Present through the movie as soon as Dahl steps onscreen, Riddick's misogyny will get in the way of its otherwise enjoyable and interesting foray into gritty sci-fi, but stands as its sole indefensible problem. Had a more diligent, progressive eye in the edit bay relinquished David Twohy's screenplay of this outrageously persistent repulsion, we might have a film altogether triumphant. With a cherished character readily available for returning fans and a new stock of interesting set-ups for any genre aficionado, not to mention palpable tension — and, yes, the dog — Riddick really only suffers from its misshapen approaches toward gender and sexuality. It's one problem, but it's a damn big one.
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Director Alexander Payne's (Election Sideways) new film opens over sprawling landscape shots of Hawaii's scenic suburbia accompanied by George Clooney's character Matt King summing up his current predicament: "Paradise can go fuck itself." The reaction unfortunately is reasonable.
We pick up with King an ancestor of Hawaiian royalty in the middle of deliberations over a plot of land handed down through his family over generations. With every uncle aunt and cosign whispering opinions into his ear King is suddenly presented with an even greater problem: taking care of his two daughters. A boating accident leaves his wife in a coma forcing Matt to take a true parenting role with his young socially-troubled daughter Scottie (Amara Miller) and his rebellious teen Alexandra (Shailene Woodley) who was previously shipped off to boarding school. Matt awkwardly hunts for the emotional glue necessary for the mismatched bunch to become "a family " but matters are made even more complicated when Alex reveals that her mother was cheating on him before the accident. Murphy's Law is in full effect.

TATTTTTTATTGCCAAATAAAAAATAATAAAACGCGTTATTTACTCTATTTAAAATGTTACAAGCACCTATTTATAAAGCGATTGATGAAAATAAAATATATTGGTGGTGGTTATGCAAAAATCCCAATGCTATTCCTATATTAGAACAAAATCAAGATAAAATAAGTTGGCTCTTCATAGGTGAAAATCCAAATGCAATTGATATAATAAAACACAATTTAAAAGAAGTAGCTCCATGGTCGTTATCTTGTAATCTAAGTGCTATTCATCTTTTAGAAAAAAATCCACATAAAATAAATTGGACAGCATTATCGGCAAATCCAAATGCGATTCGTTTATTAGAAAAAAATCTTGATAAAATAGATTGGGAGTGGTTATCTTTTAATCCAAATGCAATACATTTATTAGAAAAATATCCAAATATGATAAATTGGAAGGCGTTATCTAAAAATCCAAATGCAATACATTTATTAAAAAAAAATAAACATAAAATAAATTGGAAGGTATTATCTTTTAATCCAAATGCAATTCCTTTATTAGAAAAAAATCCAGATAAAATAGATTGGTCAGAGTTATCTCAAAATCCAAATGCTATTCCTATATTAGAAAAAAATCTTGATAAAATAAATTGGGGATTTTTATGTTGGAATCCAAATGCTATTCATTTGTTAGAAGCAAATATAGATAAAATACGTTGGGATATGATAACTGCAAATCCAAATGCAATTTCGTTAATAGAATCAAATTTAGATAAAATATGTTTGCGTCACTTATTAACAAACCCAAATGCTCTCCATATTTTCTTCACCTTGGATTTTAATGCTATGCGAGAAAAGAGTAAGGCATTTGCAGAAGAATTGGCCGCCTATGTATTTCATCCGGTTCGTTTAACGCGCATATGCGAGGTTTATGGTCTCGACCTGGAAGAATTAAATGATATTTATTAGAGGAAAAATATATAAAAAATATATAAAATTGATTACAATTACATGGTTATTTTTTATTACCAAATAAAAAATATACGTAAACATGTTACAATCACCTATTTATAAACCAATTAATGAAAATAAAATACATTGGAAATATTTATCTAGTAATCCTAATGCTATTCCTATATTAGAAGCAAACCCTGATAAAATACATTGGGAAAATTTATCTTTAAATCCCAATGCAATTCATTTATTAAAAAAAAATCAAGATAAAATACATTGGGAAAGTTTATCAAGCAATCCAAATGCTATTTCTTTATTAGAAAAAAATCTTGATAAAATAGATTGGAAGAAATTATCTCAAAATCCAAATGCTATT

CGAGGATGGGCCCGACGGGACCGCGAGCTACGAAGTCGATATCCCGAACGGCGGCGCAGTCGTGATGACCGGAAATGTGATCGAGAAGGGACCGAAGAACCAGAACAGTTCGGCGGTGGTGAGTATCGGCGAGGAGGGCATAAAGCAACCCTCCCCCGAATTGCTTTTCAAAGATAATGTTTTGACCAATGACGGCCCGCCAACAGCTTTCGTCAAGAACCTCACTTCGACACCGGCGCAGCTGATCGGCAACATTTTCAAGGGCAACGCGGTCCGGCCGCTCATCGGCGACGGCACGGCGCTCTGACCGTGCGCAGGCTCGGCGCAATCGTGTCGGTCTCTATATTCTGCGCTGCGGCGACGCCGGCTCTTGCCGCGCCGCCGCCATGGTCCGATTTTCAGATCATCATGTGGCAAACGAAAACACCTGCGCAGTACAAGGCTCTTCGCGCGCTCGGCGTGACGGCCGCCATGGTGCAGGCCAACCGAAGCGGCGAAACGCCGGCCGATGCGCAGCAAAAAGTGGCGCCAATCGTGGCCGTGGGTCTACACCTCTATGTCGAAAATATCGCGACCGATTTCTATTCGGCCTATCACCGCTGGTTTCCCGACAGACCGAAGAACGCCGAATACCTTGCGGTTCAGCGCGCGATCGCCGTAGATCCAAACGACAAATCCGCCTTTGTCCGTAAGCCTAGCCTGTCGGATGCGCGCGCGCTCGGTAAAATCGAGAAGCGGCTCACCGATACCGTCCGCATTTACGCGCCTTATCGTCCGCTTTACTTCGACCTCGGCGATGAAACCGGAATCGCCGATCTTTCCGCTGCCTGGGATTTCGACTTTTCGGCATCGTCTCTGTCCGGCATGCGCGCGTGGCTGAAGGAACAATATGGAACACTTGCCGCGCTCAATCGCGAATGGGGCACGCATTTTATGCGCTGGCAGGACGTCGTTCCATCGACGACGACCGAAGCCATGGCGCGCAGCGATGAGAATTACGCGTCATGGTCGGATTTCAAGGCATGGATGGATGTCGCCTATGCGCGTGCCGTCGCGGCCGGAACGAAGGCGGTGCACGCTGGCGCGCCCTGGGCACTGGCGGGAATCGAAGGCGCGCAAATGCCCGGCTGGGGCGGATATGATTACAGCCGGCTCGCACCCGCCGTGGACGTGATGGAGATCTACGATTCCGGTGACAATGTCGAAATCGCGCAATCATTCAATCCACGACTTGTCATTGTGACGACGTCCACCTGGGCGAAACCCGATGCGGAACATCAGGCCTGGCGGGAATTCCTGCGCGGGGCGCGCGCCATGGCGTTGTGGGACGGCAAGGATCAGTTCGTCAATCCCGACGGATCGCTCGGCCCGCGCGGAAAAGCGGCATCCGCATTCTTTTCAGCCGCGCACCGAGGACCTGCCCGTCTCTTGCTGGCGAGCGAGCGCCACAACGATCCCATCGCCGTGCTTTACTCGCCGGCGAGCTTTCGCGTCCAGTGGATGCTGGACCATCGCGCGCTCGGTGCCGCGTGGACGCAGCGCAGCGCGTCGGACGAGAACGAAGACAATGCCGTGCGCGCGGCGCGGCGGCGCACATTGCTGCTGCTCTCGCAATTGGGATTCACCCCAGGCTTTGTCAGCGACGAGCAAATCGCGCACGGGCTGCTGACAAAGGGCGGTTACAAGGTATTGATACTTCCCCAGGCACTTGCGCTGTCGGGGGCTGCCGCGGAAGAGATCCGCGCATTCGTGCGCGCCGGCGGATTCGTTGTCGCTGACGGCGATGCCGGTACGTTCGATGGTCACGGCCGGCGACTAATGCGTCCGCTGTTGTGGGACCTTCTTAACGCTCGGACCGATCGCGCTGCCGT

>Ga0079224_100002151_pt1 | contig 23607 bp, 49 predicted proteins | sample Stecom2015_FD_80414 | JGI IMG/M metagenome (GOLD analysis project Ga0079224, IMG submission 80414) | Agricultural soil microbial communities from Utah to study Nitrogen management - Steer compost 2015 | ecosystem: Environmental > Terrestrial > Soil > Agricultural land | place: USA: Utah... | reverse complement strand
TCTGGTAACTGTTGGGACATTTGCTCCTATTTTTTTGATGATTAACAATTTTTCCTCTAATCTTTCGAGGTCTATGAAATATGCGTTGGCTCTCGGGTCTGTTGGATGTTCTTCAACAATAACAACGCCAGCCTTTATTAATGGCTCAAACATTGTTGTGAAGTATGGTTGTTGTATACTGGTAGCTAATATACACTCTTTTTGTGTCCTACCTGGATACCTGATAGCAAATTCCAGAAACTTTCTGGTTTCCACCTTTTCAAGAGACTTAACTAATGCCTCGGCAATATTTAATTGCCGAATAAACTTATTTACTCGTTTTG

With The Descendants Payne continues to explore and discover the inherent humor in life's melancholic situations unfolding Matt's quest for understanding like a road movie across Hawaii's many islands. Simultaneously preparing for the end of his wife's death and searching for the identity of her lover Matt crosses paths with a number of perfectly cast side characters who act as mirrors to his best and worst qualities: his father-in-law Scott (Robert Foster) who belittles Matt for never taking care of his daughter; Hugh (Beau Bridges) an opportunistic cousin who pressures Matt to sell the land; Alexandra's dunce of a boyfriend Sid (Nick Krause) who always has the wrong thing to say; and Julie (Judy Greer) the wife of the adulterer in question. Colorful yet real Matt experiences a definitive moment with each of them yet the picture never feels sporadic or episodic.
Clooney and Woodley help gel these sequences together as they observe experience and butt heads as equals. Clooney's own magnetism stands in the way of making Matt a fully dimensional character but he shines when playing off his quick-witted daughter. His reactions are heartbreaking—but it's the moments when he has to put himself out there that never quite ring true. But the script by Nat Faxon Jim Rash and Payne gives Clooney plenty of opportunities to work his magic visualizing his struggle as opposed to vomiting it out like so many of today's talky dramas.
The Descendants is a tender cinematic experience an introspective and heartwarming film unafraid to convey its story with pleasing simplicity. Clooney stands out with a solid performance but like many of Payne's films it's the eclectic ensemble and muted backdrop that give the movie its real texture. The paradise of Descendants isn't all its cracked up to be but for movie-goers it's bliss.
The first and most important thing you should know about Paramount Pictures’ Thor is that it’s not a laughably corny comic book adaptation. Though you might find it hokey to hear a bunch of muscled heroes talk like British royalty while walking around the American Southwest in LARP garb director Kenneth Branagh has condensed vast Marvel mythology to make an accessible straightforward fantasy epic. Like most films of its ilk I’ve got some issues with its internal logic aesthetic and dialogue but the flaws didn’t keep me from having fun with this extra dimensional adventure.